Typescript JSX : Understanding Ant Design ProForm syntax

I’m trying to use Ant Design Pro Form following the documentation here : https://procomponents.ant.design/en-US/components/modal-form/

However, I keep getting syntax errors when trying to reproduce their example. What causes problem is this particular syntax :

   name: string;
   company: string;

I first thought it was a custom syntax specific to Ant Design Pro until I realised it was probably Typescript JSX. However I’m totally unable to find a such syntax in the react docs (nor typescript docs).

I understand that DrawerForm<{name: string; company: string;}> is probablu a sort of template-type, and the {name: string; company: string;} is a data-structure that is supposed to represent the form model, but nothing is cleary explained. Can this be ommited ? What’s the point of this here (this structure doesn’t even match the form fields).

Otherwise, I was struggling with this example code from this page (https://procomponents.ant.design/en-US/components/form) :

// Set overall default values
<ProForm initialValues={obj} />

// Set the individual control's
 onValuesChange={(changeValues) => console.log(changeValues)}
  <ProFormText initialValue="prop"/>

// Interdependent component linkage
  <ProForm.Item noStyle shouldUpdate>
    {(form) => {
      return (
              value: "chapter",
              label: "Effective when stamped",
          label={`with${form.getFieldValue("name")}contract agreement effective mode`}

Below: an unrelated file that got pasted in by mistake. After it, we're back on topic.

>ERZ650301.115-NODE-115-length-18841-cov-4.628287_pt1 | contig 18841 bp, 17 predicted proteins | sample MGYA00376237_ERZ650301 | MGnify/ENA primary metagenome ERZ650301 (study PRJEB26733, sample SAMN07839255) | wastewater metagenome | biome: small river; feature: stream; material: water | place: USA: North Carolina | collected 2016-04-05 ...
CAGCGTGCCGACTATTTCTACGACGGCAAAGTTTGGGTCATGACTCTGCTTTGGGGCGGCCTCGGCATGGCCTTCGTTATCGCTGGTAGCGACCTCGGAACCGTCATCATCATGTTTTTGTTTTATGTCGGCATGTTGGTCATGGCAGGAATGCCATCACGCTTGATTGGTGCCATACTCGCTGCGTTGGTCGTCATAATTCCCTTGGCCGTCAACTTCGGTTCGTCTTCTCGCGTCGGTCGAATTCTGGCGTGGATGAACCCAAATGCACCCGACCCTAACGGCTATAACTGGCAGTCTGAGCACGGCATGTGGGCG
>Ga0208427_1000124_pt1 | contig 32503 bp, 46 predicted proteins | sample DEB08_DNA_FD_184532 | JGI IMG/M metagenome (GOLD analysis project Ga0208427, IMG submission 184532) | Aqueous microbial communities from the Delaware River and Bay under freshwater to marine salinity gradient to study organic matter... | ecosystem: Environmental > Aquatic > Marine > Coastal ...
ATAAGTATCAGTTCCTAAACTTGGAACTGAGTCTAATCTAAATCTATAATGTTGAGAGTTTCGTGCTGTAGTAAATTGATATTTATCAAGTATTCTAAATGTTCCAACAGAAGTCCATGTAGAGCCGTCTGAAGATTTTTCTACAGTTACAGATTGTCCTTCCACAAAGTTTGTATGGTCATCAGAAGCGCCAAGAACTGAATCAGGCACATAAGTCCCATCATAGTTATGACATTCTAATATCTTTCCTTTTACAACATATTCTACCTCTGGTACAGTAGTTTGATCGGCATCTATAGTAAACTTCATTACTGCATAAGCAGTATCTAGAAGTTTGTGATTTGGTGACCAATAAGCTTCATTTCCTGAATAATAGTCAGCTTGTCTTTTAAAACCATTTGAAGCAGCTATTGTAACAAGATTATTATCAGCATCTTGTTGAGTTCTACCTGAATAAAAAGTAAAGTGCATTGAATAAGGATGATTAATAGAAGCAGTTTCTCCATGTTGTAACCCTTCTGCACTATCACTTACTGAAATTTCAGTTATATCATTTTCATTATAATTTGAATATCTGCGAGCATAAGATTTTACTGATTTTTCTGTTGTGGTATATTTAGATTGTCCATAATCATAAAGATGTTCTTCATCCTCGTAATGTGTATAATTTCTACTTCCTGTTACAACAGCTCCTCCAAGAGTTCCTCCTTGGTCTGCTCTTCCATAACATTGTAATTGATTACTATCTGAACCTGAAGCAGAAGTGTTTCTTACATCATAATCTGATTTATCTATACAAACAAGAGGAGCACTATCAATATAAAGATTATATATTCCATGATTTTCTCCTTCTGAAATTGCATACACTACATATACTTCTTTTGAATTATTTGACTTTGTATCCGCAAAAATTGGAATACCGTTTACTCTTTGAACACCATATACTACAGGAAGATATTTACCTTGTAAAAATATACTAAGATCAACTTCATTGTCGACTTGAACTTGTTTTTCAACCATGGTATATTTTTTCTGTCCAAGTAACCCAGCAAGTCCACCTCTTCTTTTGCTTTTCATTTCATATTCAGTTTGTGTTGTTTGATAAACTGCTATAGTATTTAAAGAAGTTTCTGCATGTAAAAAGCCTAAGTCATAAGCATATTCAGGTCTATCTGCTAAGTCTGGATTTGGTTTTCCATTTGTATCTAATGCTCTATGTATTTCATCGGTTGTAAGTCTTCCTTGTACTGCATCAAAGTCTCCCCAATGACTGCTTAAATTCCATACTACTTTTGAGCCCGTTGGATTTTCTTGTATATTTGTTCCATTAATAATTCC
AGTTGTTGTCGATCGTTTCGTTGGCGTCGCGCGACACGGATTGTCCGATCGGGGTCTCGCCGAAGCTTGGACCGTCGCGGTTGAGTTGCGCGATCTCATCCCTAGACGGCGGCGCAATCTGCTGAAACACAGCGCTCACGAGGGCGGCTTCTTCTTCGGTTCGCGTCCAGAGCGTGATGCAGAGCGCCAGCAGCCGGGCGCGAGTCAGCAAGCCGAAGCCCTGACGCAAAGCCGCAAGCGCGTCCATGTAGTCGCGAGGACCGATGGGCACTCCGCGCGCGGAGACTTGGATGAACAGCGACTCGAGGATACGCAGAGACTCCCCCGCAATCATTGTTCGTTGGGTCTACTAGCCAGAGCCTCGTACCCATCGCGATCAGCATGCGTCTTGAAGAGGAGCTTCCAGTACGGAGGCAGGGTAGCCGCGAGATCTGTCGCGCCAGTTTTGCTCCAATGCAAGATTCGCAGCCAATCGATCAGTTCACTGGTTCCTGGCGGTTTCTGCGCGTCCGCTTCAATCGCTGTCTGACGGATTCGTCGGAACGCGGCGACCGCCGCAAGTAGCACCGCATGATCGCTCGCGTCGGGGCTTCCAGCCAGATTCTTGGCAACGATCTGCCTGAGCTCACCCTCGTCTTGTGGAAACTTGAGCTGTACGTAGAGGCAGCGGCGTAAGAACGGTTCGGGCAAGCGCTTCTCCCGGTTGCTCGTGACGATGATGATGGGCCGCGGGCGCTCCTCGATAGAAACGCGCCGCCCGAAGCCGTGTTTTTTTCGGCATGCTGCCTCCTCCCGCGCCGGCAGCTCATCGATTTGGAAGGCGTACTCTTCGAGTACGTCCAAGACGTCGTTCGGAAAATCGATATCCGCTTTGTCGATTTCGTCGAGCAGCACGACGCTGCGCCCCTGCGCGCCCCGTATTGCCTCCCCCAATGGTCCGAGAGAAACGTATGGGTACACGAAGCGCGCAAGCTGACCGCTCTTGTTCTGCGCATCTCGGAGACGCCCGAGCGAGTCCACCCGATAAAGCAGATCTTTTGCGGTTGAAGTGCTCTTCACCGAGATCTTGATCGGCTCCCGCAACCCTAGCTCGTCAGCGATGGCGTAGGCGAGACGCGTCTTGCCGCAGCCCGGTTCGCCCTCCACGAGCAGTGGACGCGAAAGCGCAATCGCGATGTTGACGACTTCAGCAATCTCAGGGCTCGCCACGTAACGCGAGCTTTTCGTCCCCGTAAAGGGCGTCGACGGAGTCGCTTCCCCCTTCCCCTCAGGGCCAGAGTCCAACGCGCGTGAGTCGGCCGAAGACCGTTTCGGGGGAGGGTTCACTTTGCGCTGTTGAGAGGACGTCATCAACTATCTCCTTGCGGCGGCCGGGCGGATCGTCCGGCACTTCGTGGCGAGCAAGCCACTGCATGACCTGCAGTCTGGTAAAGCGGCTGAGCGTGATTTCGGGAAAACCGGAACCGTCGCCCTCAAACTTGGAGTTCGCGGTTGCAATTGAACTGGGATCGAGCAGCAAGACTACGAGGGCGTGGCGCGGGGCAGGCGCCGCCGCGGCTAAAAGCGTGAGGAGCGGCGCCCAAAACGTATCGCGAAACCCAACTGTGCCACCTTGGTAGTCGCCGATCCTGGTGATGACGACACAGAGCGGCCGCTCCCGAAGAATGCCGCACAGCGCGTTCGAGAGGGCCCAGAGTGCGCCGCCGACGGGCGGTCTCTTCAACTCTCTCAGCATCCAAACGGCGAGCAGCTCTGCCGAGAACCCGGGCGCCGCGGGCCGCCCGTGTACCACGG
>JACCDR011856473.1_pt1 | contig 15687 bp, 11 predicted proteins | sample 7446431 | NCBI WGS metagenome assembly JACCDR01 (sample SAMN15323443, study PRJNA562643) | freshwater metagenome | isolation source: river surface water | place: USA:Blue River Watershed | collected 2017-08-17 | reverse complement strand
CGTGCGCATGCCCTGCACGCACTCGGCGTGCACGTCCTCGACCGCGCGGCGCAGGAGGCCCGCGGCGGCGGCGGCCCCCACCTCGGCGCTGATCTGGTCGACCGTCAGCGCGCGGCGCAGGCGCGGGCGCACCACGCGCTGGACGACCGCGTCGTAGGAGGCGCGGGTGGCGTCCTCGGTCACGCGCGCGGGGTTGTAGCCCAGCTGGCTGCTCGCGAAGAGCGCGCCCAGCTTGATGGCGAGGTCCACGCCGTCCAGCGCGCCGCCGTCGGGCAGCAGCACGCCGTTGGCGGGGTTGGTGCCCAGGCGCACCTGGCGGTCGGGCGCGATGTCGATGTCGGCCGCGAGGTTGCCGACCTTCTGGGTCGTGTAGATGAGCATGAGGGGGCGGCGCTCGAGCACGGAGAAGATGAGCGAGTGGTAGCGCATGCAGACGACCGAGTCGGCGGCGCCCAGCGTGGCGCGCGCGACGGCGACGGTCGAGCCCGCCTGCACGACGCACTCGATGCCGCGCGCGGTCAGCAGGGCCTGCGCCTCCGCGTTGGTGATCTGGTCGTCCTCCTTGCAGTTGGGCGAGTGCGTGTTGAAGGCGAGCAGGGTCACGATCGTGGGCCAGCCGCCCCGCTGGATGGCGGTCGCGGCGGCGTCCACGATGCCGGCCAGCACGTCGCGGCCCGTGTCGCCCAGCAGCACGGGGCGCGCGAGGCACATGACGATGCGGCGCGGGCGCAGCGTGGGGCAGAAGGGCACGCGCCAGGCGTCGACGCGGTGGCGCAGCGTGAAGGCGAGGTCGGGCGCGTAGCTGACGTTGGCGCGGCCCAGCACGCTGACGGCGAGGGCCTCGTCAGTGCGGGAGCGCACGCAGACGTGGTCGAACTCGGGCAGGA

// Using custom components
  <ProForm.Item name="switch" label="Switch" valuePropName="checked">
    <Switch />

which seems erratic, tags are unclosed. Can you please confirm it is not just me who misses something ?


This is just a simple generic type. You can write a generic function

declare function reverseArray<T>(array: T[]): T[]

And then use it by adding type in angled brackets after the function name

const array: number[] = [1, 2, 3]
const reversed = reverseArray<number>(array) 

So why wouldn’t you create a generic react component

const ArrayView = <T extends any>({
}: {
  array: T[],
  renderItem: (item: T) => ReactNode,
}) => ({
    {array.map(item => renderItem(item))}

And then use it by adding type in angled brackets after the function (= component) name

const array: number[] = [1, 2, 3]

  renderItem={(item) => <span>{item + 1}</span>}

Except in your case the type argument is not number but {name: string, company: string}.

Of course both in normal function and react component examples you could omit the <number> part and let typescript infer types by itself, but the point remains, this is normal generic function syntax, just looking a bit weird in TSX. Also note that in the second example if you define the component with an arrow function, you must add this extends any thing because if you just write <T> typescript will think it is an opening TSX tag and confuse itself.

Actually even if the component is generic 99.99% of cases typescript is able to correctly infer everything from some prop types, that’s probably why you’ve never seen such syntax before. But sometimes you have to use it, if inference doesn’t work by itself.

And AFAIK this syntax is relatively new, so you may need to update your compiler or something for it to work. Or avoid it altogether, because you can actually make TS infer everything by specifying this type somewhere else, for example

  onFinish={async (values: {name: string, company: string}) => {
    // ...
  // ...

Speaking about unclosed tags, it’s probably just a bunch of typos. If you check out the chinese version of this page, you’ll see

  <Form.Item name="switch" label="Switch" valuePropName="checked">
    <Switch />

Which probably doesn’t pose any questions